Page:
The American Theatre Critics Association named six finalists for the Harold and Mimi Steinberg/American Theatre Critics Association New Play Award on March 11, recognizing playwrights for the best scripts that premiered professionally outside New York City during 2015. The dramatists are Steven Dietz for Bloomsday; Samuel D. Hunter for Clarkston; Qui Nguyen for Vietgone; Jonathan Norton for Mississippi Goddamn; Lynn Nottage for Sweat; and Jen Silverman for The Dangerous House of Pretty Mbane.
(I was pleased to learn that among the 28 scripts nominated for the award by critics from around the country was my play, Alabama Story, which had its world premiere by Pioneer Theatre Company in January 2015 and will have four regional productions in 2016. Salt Lake City theatre critic Barbara M. Bannon nominated it; here’s her review from the Salt Lake Tribune. Here’s a feature from American Theatre magazine, which pointed up the play’s “freshly relevant themes” of Civil Rights and censorship.)
The top award of $25,000 and two citations of $7,500 each, plus commemorative plaques, will be presented April 9 at Actors Theatre of Louisville during the Humana Festival of New American Plays. At $40,000, Steinberg/ATCA is the largest national new play award program of its kind. The M. Elizabeth Osborn Award for an emerging playwright has yet to be named.
The 2016 finalists representing work that premiered in 2015 are:
Steven Dietz, Bloomsday – “Tender, beautiful, and heartbreaking,” said one panelist about Dietz’s tale of four — well, actually two — characters meeting on the streets of Dublin. A brief encounter between Cathleen, a guide on a tour of locations from James Joyce’s “Ulysses,” and Robbie, an American who never read the book, is complicated and enhanced by visits from their 35-years-later selves. Yes, we’ve all seen what-might-have-been stories on stage, but in the words of other panelists, this “artful and elegant,” “lovely and thoughtful” play with its “slightly supernatural sparkle” had an ending that’s “a genuine epiphany.” Bloomsday received its world premiere at ACT Theatre in Seattle.
Samuel D. Hunter, Clarkston – “Deftly entwining a love story with a classic tale,” according to one panelist, Clarkston, set in a nondescript town in eastern Washington, “expresses the sorrows and yearnings of working class people who have heavy burdens and few options.” It’s about the bridging of a divide between a pair of Costco employees, one seriously ill. Although one is a distant relationship of Meriwether Lewis, these two are on very different journeys of discovery in this story that is “told simply with no razzmatazz, just quiet power and characters you care about,” a panelist commented. Clarkston had its world premiere at Dallas Theater Center.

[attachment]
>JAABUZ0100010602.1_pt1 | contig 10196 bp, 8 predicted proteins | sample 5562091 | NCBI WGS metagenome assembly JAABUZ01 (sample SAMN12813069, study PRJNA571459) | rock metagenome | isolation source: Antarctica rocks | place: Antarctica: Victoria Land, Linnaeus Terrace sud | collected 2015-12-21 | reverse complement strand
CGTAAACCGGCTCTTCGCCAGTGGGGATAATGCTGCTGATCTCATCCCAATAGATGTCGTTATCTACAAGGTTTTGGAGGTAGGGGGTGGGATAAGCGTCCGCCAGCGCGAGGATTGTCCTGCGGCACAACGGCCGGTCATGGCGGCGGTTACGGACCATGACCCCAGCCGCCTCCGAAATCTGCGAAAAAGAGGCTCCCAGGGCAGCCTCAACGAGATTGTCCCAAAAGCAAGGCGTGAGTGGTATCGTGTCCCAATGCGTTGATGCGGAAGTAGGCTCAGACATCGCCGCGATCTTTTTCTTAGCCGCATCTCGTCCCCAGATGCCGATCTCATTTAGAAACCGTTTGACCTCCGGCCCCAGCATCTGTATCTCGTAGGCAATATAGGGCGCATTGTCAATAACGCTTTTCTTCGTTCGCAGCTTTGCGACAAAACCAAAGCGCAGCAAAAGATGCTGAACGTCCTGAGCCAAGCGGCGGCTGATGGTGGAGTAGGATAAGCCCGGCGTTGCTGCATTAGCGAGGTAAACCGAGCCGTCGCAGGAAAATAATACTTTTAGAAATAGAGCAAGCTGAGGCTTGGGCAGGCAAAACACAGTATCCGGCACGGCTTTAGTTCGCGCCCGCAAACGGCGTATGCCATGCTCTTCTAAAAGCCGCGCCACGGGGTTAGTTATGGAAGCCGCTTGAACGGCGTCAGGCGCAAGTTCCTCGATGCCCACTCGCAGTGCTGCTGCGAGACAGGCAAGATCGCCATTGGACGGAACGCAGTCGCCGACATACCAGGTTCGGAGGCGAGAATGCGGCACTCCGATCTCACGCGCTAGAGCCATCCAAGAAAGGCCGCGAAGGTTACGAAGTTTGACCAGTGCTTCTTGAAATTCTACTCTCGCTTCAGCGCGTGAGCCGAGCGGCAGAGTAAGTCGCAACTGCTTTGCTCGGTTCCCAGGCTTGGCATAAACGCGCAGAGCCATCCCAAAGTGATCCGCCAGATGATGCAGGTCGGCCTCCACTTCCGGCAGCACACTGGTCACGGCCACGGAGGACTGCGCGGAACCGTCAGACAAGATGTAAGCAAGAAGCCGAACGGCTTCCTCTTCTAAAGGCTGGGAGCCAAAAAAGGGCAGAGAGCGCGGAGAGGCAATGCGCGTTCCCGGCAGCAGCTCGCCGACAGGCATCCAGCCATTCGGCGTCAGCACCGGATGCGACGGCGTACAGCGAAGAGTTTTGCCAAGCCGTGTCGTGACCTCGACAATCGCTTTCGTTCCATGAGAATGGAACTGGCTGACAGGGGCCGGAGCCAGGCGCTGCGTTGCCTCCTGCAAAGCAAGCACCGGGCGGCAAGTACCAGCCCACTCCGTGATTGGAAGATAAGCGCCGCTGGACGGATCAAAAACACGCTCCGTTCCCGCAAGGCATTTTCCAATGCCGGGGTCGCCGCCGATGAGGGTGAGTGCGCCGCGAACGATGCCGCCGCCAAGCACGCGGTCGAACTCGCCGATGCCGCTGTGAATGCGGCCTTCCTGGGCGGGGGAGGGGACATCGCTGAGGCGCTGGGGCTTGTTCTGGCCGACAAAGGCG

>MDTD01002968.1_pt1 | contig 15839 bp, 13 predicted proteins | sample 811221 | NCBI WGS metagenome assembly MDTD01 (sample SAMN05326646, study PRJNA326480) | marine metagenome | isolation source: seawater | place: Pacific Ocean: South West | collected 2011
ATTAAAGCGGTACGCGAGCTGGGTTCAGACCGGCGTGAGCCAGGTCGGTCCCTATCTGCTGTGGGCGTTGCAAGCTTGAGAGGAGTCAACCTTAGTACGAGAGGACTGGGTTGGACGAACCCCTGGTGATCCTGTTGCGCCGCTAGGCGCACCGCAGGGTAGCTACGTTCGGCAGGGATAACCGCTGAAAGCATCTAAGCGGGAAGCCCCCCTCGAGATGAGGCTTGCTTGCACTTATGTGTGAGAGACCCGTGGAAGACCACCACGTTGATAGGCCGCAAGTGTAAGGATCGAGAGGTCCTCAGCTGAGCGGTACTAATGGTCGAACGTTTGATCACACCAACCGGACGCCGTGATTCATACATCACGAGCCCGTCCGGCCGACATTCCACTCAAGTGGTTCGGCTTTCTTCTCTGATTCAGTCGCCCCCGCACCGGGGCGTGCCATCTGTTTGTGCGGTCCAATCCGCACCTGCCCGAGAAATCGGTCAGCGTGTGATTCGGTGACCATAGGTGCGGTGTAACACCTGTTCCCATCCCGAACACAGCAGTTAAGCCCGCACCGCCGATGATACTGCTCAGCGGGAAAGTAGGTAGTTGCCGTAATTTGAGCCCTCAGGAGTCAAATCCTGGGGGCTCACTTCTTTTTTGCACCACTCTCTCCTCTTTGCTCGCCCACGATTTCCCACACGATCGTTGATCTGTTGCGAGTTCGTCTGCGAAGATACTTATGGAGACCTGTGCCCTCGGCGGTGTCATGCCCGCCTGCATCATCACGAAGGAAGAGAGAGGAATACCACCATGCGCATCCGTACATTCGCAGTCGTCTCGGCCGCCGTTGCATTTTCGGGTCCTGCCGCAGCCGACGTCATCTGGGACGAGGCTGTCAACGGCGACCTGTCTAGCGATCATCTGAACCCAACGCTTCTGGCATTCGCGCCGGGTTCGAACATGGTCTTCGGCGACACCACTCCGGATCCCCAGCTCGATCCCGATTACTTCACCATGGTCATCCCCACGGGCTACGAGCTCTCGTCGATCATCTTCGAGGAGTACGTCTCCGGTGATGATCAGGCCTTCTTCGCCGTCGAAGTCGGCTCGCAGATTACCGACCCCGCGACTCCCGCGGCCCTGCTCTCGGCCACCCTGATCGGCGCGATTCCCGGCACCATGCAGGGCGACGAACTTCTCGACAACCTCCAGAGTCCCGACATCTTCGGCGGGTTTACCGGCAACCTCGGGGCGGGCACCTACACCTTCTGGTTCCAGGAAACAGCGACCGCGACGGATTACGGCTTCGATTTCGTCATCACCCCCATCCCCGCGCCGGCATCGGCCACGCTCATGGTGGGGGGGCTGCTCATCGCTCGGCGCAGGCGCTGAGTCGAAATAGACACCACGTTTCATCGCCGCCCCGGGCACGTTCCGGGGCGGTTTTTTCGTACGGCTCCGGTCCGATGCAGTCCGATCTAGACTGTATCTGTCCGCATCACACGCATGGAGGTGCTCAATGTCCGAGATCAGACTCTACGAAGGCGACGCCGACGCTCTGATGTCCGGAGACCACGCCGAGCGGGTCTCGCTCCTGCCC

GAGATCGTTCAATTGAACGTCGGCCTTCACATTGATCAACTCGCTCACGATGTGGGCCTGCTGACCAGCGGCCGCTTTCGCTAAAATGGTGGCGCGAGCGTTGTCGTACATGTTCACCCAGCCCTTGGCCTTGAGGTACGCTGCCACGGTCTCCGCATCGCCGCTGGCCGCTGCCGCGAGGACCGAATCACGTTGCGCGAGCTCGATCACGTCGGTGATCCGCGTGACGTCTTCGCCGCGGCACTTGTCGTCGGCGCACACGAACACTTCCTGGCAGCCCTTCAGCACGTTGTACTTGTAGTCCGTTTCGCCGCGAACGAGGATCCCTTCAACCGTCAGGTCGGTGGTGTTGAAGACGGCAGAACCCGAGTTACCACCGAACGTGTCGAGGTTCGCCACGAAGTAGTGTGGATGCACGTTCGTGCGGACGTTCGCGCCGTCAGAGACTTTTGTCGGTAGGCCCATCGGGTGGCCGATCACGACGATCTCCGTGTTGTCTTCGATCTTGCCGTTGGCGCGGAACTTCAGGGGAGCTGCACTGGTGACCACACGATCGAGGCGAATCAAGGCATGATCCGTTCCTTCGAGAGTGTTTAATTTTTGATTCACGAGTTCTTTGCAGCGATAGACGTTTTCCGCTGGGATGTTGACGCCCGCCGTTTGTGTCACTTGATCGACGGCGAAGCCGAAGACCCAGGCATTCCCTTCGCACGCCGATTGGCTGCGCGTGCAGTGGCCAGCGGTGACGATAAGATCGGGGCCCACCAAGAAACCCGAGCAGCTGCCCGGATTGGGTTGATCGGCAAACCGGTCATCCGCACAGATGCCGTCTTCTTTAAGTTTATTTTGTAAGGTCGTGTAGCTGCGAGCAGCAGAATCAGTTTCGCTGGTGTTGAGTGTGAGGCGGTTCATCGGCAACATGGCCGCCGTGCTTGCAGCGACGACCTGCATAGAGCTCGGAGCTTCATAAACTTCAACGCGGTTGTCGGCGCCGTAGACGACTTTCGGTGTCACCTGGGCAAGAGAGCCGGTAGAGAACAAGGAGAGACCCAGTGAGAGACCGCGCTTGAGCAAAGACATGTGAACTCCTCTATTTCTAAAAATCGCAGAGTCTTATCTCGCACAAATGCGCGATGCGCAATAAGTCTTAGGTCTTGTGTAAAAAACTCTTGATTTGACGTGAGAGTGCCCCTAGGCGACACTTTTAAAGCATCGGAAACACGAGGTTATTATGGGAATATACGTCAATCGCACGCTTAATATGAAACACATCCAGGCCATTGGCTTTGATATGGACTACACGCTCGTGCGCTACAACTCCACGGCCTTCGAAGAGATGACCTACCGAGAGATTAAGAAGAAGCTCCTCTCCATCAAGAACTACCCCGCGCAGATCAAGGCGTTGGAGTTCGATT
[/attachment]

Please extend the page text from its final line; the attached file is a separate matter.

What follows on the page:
Qui Nguyen, Vietgone – “A sexy comedy about culture-shocked, grieving Vietnamese refugees who fled to the U.S. after the fall of Saigon? Where everyone is really speaking Vietnamese, but we’re hearing it as slangy, cheeky English? I marveled at what this playwright was bringing off,” commented one panelist about Vietgone, “a very entertaining, fresh tale that slyly reveals its darker contours.” Others noted that the play offers “a vivid, specific voice, a wonderful sense of humor and compelling stakes” and that Nguyen “does great things with fine sensibility, language and structure, along with the right mix of lunacy” in style that “is as fresh as the content.” Vietgone premiered at South Coast Repertory.
Jen Silverman, The Dangerous House of Pretty Mbane – A soccer star is drawn back home in search of her lover, who runs a safe house for women, in this “smart, stunning, excellent” play. It is, according to one panelist, “an illuminating political play that uses memorable, flawed characters to tell a powerful and personal story.” Another added that the play is “an assured, fascinating window into the abuse of women in South Africa, but also much more — a lyrical love story, a probe of how media can help and hurt when drawing attention to violence, the conundrum of deciding whether to live in a foreign country where you can be safe and prosper or remain at your own peril in your tumultuous native land.” The Dangerous House of Pretty Mbane was first staged by Philadelphia’s InterAct Theatre.